October 12, 2008
Go green—that’s easier said than done. I often find myself wondering if I’m really making a difference. Sure I’ve changed my bulbs, adjusted the thermostat, an shortened my showers but there must be more green methods I can utilize. Naturally, I can pour over the internet looking for tips but I want something that goes beyond a simple 10-step improvement. I want something deep, but I also want it to be easy and fun to learn.
Until the release of Spore, this issue bothered me for quite sometime. As a gamer, Spore fascinated me and allowed me to reminisce back to the days of The Sims. While enveloped in my admiration, it dawned on me: what if I utilized core elements from The Sims to solve my green issue? Then the ideas flowed like Niagara.
To make your (carbon) Footprint as small as possible while maintaining your busy life
Exactly like The Sims with the following additions/exceptions:
-Players setup their game to begin their life as it currently is (apartment, married, kids, SUV, etc.)
-There is no focus on talents/skills or relationships
-Achieve small goals to reduce your footprint
The game uses an ICI (interactive conversational interface) to figure out who you are and what type of life you live and builds your starting point.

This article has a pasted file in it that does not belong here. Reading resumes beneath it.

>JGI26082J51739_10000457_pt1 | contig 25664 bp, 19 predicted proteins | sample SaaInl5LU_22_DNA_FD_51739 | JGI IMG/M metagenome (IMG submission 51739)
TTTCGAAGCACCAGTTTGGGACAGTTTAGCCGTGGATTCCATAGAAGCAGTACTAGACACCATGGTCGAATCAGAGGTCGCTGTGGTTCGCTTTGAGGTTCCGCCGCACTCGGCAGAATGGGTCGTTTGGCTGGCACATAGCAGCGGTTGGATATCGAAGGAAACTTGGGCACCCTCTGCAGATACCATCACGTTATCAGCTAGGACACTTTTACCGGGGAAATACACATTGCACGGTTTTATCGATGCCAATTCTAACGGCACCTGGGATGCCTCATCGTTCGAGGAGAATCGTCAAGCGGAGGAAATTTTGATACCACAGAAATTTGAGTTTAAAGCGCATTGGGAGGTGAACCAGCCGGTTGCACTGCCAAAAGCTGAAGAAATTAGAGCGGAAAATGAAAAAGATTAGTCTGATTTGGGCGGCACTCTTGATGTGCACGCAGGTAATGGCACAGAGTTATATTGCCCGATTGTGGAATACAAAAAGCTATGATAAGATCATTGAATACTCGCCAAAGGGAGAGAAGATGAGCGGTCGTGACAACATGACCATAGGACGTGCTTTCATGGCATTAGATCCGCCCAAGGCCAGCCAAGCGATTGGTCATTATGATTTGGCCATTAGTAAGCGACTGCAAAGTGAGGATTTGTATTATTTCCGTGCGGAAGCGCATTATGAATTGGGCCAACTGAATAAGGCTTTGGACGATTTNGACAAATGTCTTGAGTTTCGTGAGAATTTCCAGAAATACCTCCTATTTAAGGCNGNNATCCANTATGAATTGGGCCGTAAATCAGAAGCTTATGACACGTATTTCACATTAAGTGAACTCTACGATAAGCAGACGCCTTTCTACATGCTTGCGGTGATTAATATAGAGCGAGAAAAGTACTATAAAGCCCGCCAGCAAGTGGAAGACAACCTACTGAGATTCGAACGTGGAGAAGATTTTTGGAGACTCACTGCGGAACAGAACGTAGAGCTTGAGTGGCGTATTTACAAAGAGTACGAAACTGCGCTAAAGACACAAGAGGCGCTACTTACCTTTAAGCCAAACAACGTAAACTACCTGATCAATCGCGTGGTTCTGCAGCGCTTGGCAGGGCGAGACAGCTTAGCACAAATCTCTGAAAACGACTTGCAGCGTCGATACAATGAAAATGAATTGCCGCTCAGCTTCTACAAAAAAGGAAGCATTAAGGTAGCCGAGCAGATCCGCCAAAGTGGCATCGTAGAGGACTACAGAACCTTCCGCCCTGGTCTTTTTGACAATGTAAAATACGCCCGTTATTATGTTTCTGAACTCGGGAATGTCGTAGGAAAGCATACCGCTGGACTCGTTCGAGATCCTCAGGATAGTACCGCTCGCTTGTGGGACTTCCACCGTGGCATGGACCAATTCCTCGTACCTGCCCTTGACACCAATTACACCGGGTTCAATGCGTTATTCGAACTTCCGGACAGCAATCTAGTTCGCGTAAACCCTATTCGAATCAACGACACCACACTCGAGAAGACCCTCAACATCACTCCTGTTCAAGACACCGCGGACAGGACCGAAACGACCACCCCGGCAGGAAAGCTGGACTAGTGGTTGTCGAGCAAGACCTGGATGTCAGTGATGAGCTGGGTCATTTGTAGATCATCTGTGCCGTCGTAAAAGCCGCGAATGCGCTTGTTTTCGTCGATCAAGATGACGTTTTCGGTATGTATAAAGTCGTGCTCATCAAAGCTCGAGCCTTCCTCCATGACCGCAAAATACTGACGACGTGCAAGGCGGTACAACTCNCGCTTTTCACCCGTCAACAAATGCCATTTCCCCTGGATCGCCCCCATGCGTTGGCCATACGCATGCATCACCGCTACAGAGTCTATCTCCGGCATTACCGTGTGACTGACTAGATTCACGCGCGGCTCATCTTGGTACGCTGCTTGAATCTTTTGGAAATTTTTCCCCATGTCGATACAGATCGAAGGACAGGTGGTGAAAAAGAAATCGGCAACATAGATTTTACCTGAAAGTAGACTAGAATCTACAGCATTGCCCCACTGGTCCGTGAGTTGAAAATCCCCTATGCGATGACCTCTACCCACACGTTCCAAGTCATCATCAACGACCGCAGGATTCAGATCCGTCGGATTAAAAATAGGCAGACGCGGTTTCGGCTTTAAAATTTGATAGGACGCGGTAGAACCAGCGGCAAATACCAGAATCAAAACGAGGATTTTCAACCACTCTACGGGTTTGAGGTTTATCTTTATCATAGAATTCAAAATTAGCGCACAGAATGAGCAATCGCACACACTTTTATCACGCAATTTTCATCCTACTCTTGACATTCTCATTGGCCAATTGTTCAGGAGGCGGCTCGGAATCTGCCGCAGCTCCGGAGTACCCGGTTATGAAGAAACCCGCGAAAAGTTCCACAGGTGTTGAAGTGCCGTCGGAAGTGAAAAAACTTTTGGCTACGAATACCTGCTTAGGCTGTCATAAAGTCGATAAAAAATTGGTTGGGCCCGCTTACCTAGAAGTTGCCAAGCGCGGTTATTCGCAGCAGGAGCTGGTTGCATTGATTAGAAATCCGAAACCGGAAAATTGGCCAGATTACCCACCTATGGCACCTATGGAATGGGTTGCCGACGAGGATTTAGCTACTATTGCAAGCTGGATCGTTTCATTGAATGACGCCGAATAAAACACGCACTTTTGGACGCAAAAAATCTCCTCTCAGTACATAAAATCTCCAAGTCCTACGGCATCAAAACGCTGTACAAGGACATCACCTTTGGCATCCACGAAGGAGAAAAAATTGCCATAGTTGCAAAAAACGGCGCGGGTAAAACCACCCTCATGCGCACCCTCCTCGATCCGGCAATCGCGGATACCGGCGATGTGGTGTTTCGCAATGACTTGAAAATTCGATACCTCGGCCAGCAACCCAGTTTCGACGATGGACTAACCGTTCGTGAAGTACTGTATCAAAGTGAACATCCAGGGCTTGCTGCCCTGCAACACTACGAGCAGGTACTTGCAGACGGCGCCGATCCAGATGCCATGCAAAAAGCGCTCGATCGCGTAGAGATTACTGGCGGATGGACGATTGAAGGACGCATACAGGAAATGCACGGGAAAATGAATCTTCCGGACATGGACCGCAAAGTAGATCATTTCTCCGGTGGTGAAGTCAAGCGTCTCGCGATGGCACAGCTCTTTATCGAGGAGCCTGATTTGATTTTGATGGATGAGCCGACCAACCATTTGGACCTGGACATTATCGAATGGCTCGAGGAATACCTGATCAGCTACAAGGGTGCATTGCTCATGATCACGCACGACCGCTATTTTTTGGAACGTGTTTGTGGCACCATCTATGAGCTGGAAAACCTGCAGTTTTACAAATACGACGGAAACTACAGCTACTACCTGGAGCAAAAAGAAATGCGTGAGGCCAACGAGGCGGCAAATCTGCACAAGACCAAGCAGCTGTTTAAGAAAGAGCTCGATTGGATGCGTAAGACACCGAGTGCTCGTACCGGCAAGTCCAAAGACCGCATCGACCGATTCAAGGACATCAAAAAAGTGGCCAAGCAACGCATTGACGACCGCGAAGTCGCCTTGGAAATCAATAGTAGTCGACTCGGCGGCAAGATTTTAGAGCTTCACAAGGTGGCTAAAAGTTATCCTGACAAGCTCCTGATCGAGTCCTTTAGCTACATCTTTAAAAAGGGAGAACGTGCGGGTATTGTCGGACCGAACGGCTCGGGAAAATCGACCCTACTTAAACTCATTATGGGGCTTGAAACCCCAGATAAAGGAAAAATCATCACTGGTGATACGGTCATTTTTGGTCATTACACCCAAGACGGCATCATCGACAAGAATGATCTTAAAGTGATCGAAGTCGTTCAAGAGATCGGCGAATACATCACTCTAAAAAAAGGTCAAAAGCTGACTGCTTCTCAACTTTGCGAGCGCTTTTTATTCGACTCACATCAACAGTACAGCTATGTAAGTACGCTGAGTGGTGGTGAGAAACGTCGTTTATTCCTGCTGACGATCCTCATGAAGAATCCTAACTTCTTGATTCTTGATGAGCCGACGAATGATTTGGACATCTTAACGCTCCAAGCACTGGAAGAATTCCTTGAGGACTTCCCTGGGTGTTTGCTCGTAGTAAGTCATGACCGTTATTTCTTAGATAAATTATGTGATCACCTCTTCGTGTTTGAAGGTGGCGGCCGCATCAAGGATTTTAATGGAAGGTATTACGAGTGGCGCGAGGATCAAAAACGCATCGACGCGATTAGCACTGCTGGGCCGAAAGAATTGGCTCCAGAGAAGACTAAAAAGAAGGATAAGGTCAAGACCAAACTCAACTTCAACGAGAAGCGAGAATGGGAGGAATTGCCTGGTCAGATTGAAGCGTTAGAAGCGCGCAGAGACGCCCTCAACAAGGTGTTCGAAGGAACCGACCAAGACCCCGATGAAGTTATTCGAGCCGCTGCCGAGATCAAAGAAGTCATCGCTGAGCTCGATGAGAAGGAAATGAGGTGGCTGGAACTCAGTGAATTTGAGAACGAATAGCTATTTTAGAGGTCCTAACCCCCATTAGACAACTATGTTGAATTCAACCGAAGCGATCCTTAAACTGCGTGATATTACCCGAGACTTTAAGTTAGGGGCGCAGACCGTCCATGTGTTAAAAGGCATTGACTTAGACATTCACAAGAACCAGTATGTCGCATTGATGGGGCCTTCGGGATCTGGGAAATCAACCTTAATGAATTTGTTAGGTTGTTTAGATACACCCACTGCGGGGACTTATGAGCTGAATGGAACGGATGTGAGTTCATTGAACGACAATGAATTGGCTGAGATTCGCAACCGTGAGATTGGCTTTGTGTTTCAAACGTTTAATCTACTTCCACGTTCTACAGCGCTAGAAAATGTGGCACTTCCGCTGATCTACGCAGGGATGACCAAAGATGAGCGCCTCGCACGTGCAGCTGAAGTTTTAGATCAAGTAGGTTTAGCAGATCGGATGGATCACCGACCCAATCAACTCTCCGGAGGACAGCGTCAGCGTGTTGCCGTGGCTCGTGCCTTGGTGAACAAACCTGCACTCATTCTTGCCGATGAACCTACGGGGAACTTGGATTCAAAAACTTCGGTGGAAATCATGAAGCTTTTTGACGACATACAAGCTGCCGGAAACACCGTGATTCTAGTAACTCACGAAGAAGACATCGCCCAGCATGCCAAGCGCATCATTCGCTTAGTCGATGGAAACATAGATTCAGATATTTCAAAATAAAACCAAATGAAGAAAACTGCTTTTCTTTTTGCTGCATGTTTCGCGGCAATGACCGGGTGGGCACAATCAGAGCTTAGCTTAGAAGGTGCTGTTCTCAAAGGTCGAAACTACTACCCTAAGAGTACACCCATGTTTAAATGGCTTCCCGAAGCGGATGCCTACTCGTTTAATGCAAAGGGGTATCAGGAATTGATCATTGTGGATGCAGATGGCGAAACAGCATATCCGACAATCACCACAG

Your footprint is graphically represented on the right-hand side of the screen and looks similar to a thermometer. It's calculated by measuring your kilowatt hours, fuel consumed, products consumed/recycled, etc. The number can go as high as 10000 units (or higher) but the green meter only displays your current starting unit and goal unit so progress seems quick and less daunting.
The game evaluates where you are and makes suggestions on how to reduce your footprint beginning with the most significant and cost-effective solution. The reality is that going green is difficult and often involves initial investment. Not everyone can ride a bike to work, afford an $1100 washing machine, or buy a hybrid. Hopefully by setting small goals and achieving them virtually, good habits will permeate into the real word.
Copyright Nicholas Matthews, 2008